It happened in front of the doughnut case. Need I say more?
The mom was pushing the preschool-aged boy in the play-car grocery cart, while her husband and their older child walked along beside.
“I want a doughnut!” declared the young child.
Me too, buddy, I thought. Me too.
The mom said no, and that is when the yelling began. It went something like this and lasted up and down every aisle of the grocery store from then on: “I want a doughnut! I want a doughnut! I want a doughnut!”
The dad said no. The screaming continued.
“Just a second,” said the mom, and she walked back to the doughnut case. When she returned to the cart, she told the child, “There aren’t any doughnuts. They’re all gone.”
The boy and I weren’t falling for this lie, however, since both of us had just observed the full doughnut case.
“I want a doughnut!” he yelled.
The dad did nothing more. The mom did nothing more. They kept walking and shopping while the child continued to wail his demand.
I’ve seen numerous interactions like this over the years, so I know this family wasn’t the only one ever to have a child screaming for something he wants in the grocery. Maybe you’ve also experienced something like this, and you’re thinking, What in the world can I do to stop a tantrum like that? I’m going to offer you my perspective, and I hope it helps.
The biggest rule is never to allow your children to ask for things in the grocery store.
My children were not permitted to ask me to buy them something when we went shopping. In fact, they got in trouble if they even asked. There were a few reasons for this rule. First, we lived hand-to-mouth. I made a grocery list that included only necessary food items, and it was a stretch to have enough money just to pay for those. We didn’t have money for frills.
A more profound reason for this rule, however, was that I wanted my children to grow in contentment. They were going to have food to eat, and that was enough. No, they did not need gum. No, they did not need doughnuts. (I preached that one to myself as well!) No, they did not need anything from the toy aisle. They had enough. We went to the store for food, and that was all we were going to buy.
Paul says this:
I have learned in whatever situation I am to be content. (Philippians 4:11b ESV)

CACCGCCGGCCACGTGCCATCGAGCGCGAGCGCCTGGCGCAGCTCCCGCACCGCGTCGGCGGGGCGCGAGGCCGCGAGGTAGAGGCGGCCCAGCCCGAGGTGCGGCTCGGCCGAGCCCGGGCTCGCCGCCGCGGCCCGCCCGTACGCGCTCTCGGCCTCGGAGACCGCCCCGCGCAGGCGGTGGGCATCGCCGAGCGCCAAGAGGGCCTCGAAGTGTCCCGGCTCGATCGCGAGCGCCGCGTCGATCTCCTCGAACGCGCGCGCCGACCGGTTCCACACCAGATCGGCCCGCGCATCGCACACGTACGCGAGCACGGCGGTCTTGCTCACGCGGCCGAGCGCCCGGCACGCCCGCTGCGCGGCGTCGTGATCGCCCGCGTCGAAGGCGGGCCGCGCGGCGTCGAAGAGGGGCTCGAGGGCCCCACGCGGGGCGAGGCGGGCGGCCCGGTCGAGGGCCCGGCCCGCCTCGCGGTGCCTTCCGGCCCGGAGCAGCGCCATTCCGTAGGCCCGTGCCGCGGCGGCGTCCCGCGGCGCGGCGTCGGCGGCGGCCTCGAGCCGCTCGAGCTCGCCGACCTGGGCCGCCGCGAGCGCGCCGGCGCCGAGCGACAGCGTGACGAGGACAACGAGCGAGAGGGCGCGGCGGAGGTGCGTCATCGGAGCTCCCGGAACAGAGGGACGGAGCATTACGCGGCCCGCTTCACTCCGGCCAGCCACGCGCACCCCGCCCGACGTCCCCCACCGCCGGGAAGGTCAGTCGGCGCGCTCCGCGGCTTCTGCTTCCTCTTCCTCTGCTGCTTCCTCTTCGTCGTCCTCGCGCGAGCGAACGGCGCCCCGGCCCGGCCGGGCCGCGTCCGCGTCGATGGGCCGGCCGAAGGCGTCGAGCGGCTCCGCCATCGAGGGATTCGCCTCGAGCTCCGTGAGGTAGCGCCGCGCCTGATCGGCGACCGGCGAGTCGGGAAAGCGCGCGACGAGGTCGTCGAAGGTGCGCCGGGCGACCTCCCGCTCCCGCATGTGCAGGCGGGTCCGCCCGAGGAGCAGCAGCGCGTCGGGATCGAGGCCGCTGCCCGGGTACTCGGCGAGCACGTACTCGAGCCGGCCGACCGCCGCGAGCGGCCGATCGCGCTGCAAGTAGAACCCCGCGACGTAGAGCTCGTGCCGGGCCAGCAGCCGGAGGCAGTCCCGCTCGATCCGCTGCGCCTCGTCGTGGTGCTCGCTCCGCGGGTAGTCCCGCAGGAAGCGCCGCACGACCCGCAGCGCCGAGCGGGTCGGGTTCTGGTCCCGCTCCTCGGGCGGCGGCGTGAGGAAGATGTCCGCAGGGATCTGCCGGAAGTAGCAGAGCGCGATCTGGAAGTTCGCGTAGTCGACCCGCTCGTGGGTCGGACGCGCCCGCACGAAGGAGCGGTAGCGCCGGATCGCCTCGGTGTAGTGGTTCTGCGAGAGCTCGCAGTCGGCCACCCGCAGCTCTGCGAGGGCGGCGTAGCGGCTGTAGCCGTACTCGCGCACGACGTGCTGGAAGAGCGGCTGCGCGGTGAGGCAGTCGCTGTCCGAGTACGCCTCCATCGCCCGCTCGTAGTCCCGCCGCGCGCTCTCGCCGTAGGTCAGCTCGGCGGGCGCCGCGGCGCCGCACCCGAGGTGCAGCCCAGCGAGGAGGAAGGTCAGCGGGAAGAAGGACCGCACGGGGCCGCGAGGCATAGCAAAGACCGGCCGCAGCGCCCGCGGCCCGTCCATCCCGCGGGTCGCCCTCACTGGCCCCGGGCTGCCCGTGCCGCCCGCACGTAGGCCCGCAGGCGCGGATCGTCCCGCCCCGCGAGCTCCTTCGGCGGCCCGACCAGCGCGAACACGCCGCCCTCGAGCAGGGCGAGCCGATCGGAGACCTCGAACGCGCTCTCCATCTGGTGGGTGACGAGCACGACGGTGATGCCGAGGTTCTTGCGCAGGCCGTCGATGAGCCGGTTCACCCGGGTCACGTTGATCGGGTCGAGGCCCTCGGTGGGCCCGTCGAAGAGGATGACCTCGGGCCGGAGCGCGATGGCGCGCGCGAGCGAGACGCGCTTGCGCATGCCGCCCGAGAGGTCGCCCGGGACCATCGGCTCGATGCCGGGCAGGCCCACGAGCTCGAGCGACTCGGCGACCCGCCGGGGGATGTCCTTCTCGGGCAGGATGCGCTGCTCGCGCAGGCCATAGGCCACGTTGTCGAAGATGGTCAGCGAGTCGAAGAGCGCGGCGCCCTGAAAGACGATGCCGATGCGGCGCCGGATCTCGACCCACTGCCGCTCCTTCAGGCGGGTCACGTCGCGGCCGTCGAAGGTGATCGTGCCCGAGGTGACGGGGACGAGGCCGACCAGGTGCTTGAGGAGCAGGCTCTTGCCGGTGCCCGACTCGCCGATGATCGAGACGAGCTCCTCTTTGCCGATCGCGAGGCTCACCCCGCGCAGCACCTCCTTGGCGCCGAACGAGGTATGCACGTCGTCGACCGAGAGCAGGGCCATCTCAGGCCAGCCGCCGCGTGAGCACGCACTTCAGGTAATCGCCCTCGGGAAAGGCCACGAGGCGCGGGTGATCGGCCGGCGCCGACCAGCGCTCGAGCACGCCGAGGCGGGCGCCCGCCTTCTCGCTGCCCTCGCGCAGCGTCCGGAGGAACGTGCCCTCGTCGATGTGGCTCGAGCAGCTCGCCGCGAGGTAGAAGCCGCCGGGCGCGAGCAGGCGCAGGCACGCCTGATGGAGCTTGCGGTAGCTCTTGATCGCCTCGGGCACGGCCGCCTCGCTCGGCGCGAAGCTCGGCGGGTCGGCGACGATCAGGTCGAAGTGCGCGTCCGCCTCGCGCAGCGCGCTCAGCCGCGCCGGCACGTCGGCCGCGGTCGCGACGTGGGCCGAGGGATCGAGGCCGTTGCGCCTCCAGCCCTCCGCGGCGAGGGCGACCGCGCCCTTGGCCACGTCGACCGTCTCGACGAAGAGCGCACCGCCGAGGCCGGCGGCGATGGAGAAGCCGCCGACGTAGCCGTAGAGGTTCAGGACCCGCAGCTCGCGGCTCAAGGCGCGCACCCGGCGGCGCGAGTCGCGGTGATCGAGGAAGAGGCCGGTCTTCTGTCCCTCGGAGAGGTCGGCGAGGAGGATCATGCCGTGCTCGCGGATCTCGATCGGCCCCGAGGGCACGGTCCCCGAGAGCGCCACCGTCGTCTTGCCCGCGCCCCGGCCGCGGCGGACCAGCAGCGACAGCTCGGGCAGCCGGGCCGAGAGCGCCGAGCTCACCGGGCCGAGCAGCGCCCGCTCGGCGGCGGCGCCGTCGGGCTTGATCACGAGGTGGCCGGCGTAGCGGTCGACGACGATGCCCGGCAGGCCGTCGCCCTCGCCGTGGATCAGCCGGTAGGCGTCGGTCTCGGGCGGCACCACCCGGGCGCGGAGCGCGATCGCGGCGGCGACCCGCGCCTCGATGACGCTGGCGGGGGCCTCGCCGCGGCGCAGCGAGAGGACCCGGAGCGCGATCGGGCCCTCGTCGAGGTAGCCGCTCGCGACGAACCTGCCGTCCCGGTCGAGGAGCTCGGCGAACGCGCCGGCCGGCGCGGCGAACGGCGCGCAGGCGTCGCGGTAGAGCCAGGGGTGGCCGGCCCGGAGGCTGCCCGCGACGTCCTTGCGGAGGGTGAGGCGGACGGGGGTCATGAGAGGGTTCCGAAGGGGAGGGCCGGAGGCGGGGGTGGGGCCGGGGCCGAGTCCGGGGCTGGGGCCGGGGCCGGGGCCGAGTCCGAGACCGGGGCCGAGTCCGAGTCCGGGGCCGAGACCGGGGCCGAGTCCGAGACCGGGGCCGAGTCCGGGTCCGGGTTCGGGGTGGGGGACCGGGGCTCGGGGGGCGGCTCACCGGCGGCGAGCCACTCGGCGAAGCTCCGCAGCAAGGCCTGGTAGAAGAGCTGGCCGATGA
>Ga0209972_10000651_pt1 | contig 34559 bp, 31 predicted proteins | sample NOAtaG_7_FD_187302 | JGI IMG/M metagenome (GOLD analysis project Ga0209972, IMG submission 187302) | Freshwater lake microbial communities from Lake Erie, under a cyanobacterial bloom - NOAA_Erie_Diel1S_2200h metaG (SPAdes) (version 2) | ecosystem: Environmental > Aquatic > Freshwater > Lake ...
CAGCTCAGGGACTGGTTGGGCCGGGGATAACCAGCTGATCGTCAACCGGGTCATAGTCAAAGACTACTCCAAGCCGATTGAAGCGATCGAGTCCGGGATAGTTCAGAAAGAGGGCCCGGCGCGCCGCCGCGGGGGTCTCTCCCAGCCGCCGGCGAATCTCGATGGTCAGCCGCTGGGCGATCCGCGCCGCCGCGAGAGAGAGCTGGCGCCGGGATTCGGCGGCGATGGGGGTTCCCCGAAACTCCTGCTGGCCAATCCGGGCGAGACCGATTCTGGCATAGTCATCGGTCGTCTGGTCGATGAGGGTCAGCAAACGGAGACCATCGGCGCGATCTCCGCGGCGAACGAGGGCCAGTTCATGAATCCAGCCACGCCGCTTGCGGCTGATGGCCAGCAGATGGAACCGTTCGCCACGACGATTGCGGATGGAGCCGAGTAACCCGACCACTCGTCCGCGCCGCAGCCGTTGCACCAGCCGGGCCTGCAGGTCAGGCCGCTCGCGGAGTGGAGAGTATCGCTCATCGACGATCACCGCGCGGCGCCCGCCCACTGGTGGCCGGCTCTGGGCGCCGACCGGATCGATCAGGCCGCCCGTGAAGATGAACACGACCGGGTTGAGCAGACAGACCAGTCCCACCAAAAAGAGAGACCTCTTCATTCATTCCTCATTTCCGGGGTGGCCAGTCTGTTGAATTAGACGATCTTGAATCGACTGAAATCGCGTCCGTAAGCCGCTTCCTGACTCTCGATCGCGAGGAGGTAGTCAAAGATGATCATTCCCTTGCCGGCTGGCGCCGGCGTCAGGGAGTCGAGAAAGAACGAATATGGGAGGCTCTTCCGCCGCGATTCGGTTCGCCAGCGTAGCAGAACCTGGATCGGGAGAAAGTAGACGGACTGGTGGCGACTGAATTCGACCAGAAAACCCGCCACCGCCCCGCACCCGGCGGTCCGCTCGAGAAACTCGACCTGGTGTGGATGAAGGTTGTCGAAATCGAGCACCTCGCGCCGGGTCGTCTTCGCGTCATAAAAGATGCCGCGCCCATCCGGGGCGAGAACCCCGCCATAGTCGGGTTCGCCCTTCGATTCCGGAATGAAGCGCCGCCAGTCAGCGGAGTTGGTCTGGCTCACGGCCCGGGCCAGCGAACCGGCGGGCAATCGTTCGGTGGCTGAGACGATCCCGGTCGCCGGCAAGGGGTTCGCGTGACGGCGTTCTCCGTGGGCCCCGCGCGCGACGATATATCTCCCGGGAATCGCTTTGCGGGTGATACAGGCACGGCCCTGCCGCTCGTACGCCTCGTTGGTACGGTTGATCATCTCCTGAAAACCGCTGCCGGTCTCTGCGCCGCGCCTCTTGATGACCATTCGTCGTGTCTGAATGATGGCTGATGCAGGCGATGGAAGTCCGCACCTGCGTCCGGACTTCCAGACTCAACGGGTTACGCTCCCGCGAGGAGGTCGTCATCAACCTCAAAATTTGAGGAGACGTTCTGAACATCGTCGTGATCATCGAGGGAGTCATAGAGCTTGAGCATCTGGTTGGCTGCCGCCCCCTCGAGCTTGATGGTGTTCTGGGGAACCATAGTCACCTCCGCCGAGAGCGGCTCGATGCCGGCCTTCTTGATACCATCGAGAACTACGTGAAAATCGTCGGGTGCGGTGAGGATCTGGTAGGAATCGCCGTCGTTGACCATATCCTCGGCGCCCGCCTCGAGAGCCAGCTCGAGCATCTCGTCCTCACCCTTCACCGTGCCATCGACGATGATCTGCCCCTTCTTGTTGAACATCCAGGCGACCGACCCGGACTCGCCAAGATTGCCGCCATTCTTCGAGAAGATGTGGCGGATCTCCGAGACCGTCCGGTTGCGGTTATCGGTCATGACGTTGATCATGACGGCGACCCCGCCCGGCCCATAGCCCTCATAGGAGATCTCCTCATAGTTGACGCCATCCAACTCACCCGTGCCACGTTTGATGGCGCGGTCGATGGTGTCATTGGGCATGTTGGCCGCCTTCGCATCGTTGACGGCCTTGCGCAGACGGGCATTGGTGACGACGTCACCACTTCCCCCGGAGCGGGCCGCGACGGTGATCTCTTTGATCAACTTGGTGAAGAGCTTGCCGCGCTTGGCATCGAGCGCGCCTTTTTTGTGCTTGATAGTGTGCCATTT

I wanted my children to learn this lesson.
Do you see the importance of making a shopping list? You can show this to your child and say, “We’re only buying these things we need. Nothing more.”
Not only were my kids not allowed to ask for anything, they were also not allowed to touch anything. They could look and enjoy things with their eyes but never with their hands. I believe this physical rule reinforced the heart rule: Do not reach for things you do not need.
My kids never threw a tantrum in the store, because they never expected to get anything there.
Now let me tell you the fun news –I did buy my children things at the grocery store sometimes. On occasion, I would say, “Would you like to choose a doughnut for a treat today?” What a great celebration was had by all. Or sometimes I would surprise them and say, “You may pick one candy today.” But these events were very few and far between, so they never came to expect them as the norm.
Sometimes children melt down, despite our best efforts, but for the most part you can take action to prevent tantrums. If you’ve been indulging your kids, prepare them well before your next trip to the store. Make sure you explain why they may no longer ask for things. It may take some time before they catch on, but it’s going to be worth the change.
May the Lord bring peace to your shopping trips.
Christy Fitzwater is a writer and pastor’s wife living in Kalispell, Montana. She has a daughter who is married and a son in college. Christy writes to help people know God, and you can find her new book about becoming blameless on Amazon. Or follow her devotional blog at ChristyFitzwater. You can follow Christy on Instagram here!